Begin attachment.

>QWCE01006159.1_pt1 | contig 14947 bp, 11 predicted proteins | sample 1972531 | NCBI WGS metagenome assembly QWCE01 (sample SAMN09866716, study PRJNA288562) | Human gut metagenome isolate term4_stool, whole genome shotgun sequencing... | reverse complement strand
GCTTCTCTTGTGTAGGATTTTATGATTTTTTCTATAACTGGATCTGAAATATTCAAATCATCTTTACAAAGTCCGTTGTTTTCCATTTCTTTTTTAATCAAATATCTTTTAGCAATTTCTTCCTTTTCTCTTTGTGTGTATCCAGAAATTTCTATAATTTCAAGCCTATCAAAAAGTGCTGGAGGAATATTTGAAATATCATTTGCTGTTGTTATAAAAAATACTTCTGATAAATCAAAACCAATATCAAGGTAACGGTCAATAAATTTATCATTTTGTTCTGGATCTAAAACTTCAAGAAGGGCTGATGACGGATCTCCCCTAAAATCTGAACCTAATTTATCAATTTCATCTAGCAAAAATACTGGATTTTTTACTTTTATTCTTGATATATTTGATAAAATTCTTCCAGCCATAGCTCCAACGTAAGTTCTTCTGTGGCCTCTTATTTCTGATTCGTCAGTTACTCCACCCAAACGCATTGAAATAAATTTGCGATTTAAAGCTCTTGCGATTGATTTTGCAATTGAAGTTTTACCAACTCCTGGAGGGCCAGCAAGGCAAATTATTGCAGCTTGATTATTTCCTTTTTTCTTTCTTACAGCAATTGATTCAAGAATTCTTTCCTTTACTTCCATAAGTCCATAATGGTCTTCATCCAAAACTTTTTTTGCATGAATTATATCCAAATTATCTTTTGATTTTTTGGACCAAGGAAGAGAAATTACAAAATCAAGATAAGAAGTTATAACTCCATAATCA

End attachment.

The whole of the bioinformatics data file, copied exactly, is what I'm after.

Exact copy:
>QWCE01006159.1_pt1 | contig 14947 bp, 11 predicted proteins | sample 1972531 | NCBI WGS metagenome assembly QWCE01 (sample SAMN09866716, study PRJNA288562) | Human gut metagenome isolate term4_stool, whole genome shotgun sequencing... | reverse complement strand
GCTTCTCTTGTGTAGGATTTTATGATTTTTTCTATAACTGGATCTGAAATATTCAAATCATCTTTACAAAGTCCGTTGTTTTCCATTTCTTTTTTAATCAAATATCTTTTAGCAATTTCTTCCTTTTCTCTTTGTGTGTATCCAGAAATTTCTATAATTTCAAGCCTATCAAAAAGTGCTGGAGGAATATTTGAAATATCATTTGCTGTTGTTATAAAAAATACTTCTGATAAATCAAAACCAATATCAAGGTAACGGTCAATAAATTTATCATTTTGTTCTGGATCTAAAACTTCAAGAAGGGCTGATGACGGATCTCCCCTAAAATCTGAACCTAATTTATCAATTTCATCTAGCAAAAATACTGGATTTTTTACTTTTATTCTTGATATATTTGATAAAATTCTTCCAGCCATAGCTCCAACGTAAGTTCTTCTGTGGCCTCTTATTTCTGATTCGTCAGTTACTCCACCCAAACGCATTGAAATAAATTTGCGATTTAAAGCTCTTGCGATTGATTTTGCAATTGAAGTTTTACCAACTCCTGGAGGGCCAGCAAGGCAAATTATTGCAGCTTGATTATTTCCTTTTTTCTTTCTTACAGCAATTGATTCAAGAATTCTTTCCTTTACTTCCATAAGTCCATAATGGTCTTCATCCAAAACTTTTTTTGCATGAATTATATCCAAATTATCTTTTGATTTTTTGGACCAAGGAAGAGAAATTACAAAATCAAGATAAGAAGTTATAACTCCATAATCA